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The site has been transformed in recent years – a dazzling reworking of the central core of the school retained the school’s period façade and a sleek glass extension has been added at the rear, with a spacious library, ultra-modern assembly hall, music recital hall, recording studio and sports hall. The extension looks out over a tree-lined courtyard with lots of benches to sit on during the summer months. Parents like the school’s size. ‘It’s like Goldilocks,’ said one. ‘Neither too hot nor too cold. Neither too big nor too small...’

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What the school says...

Entrance criteria as follows: 11+ - English, Maths. Then interview for all candidates. 12+ English, Maths and modern language. 16+: As in A level subjects and Bs in all. Short interviews and aptitude test.

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All-through school (for example 3-18 years). - An all-through school covers junior and senior education. It may start at 3 or 4, or later, and continue through to 16 or 18. Some all-through schools set exams at 11 or 13 that pupils must pass to move on.

What The Good Schools Guide says

Head

Since January 2017, Matthew Shoults MA (40s). Educated at King’s College School, Wimbledon, then read classics at Worcester College, Oxford. Spent two years on the civil service’s graduate fast track scheme before deciding he wanted to be a teacher. After doing a PGCE at Cambridge he taught classics at King’s, his old school, for four years. Moved to North London Collegiate School as head of classics, becoming deputy head and then senior deputy. After 12 years there he was appointed to the top job at Notting Hill and Ealing High School.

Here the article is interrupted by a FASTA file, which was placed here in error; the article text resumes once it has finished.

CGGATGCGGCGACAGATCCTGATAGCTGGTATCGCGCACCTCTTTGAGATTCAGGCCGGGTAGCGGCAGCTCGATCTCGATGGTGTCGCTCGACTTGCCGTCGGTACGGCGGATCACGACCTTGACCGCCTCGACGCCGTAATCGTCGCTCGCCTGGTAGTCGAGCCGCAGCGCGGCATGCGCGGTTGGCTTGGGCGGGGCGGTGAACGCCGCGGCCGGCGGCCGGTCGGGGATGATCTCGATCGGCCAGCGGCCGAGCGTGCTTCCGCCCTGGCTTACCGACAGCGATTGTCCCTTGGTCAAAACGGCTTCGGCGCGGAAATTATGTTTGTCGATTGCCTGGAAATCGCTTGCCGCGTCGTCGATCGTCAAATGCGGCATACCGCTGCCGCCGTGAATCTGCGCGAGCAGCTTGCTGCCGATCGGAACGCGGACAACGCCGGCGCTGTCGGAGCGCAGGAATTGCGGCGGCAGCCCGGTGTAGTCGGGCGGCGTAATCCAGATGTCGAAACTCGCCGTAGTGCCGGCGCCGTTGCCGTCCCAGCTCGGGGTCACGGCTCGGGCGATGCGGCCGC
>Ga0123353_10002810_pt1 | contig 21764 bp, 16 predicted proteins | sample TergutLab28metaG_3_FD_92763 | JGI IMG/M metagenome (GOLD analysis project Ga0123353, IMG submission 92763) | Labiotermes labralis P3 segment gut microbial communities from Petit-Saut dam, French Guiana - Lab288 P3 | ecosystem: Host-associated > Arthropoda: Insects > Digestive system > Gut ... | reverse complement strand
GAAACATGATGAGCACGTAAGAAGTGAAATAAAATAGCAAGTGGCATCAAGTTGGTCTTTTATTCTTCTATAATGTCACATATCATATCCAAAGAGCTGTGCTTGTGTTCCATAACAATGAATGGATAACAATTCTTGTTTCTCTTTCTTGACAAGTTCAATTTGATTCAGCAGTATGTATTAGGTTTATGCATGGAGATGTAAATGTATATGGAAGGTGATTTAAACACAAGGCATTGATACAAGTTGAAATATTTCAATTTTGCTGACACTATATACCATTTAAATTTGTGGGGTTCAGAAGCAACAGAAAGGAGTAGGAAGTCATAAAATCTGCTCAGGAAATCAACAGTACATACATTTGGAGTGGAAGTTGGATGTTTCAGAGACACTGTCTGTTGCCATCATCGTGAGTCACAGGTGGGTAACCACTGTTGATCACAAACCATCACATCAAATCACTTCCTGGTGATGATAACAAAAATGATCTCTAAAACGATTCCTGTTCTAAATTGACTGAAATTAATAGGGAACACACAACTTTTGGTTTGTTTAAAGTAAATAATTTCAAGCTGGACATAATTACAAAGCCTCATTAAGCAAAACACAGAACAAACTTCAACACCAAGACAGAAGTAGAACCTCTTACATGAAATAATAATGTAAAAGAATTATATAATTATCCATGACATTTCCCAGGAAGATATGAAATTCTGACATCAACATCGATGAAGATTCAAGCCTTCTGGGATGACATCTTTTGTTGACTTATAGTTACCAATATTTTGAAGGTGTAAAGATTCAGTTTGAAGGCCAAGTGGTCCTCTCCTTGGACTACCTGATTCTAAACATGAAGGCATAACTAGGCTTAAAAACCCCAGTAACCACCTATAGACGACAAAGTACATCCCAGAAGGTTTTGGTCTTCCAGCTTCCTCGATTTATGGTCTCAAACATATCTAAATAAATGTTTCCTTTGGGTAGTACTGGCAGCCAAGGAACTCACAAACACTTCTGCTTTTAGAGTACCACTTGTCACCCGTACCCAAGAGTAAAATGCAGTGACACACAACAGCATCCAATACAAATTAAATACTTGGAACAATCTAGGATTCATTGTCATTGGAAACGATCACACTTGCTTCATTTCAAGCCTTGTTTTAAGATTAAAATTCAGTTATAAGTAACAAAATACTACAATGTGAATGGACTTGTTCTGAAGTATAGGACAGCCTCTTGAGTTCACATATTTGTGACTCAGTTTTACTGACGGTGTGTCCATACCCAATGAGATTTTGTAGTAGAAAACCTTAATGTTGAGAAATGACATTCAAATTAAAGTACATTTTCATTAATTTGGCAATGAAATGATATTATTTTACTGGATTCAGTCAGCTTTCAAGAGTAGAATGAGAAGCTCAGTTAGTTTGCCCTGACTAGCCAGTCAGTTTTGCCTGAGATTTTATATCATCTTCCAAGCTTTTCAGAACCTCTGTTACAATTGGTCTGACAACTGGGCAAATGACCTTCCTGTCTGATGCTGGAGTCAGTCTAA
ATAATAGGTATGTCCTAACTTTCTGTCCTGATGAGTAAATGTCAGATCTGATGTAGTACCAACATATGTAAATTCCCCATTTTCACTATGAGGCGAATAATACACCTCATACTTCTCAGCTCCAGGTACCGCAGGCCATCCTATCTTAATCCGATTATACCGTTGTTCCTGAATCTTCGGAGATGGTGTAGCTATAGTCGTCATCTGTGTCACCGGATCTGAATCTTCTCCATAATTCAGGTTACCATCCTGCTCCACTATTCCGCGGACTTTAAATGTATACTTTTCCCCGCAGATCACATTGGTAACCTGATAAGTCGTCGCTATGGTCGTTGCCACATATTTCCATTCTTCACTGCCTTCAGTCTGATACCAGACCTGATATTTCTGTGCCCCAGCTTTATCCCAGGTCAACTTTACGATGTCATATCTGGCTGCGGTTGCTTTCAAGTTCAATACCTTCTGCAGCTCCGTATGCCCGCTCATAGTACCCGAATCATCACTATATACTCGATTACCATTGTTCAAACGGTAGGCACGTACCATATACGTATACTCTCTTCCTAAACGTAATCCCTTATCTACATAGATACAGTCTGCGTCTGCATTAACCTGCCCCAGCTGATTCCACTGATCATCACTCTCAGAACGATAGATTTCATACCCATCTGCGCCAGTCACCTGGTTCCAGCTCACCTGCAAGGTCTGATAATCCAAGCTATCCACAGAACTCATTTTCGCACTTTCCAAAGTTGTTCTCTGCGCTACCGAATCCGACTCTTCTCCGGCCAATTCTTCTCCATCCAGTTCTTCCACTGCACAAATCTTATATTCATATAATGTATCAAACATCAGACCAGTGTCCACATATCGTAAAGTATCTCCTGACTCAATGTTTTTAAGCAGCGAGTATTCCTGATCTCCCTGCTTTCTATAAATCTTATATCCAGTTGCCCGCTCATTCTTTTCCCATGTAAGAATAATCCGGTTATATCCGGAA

The first male head in the school’s 145-year history, he was struck from the start by its warmth and friendliness. During his first visit one girl told him: ‘It’s a school of conversations,’ while another said: ‘The teachers trust and believe in us.’ ‘Yes, it’s academic,’ he says, ‘but it’s a happy place to be. It’s our job to nurture the girls – and nurture their ambitions. It’s incredibly easy to progress here.’ Parents are impressed by his energy and dynamism and like the fact that he’s very visible around the school. ‘He’s bringing in new ideas and is really good for the school,’ one told us. Another said that the girls respected him and found him ‘down-to-earth and easy to talk to’. Head has launched a drive to get as many pupils as possible involved in public speaking. We attended morning assembly during our visit and after notices about the forthcoming inter-house maths challenge and an appeal for clothes and toiletries for refugees, a group of engaging sixth form girls led a presentation about how languages affect the way we think. The head encourages pupils to come up with new ideas – girls often put their heads round his door and say ‘I’ve had an idea’. Recent suggestions, both implemented, saw the launch of a dissection society and an origami club.

Head sees all year 11s as they decide their A level choices and all year 13s before they leave. He teaches public speaking and debating to all year 7 pupils so he can get to know them, will teach Greek to sixth formers next year and already spends time helping girls with their university applications. He often describes people as ‘a good egg’ and was amused when sixth formers presented him with an egg box labelled ‘a pack of good eggs’. Inside were six decorated eggs, one depicting the head. In his spare time he plays the violin, sings, does cryptic crosswords and ‘spoils’ his three godchildren. He’s also part of the way through climbing Scotland’s 282 Munros.

Academic matters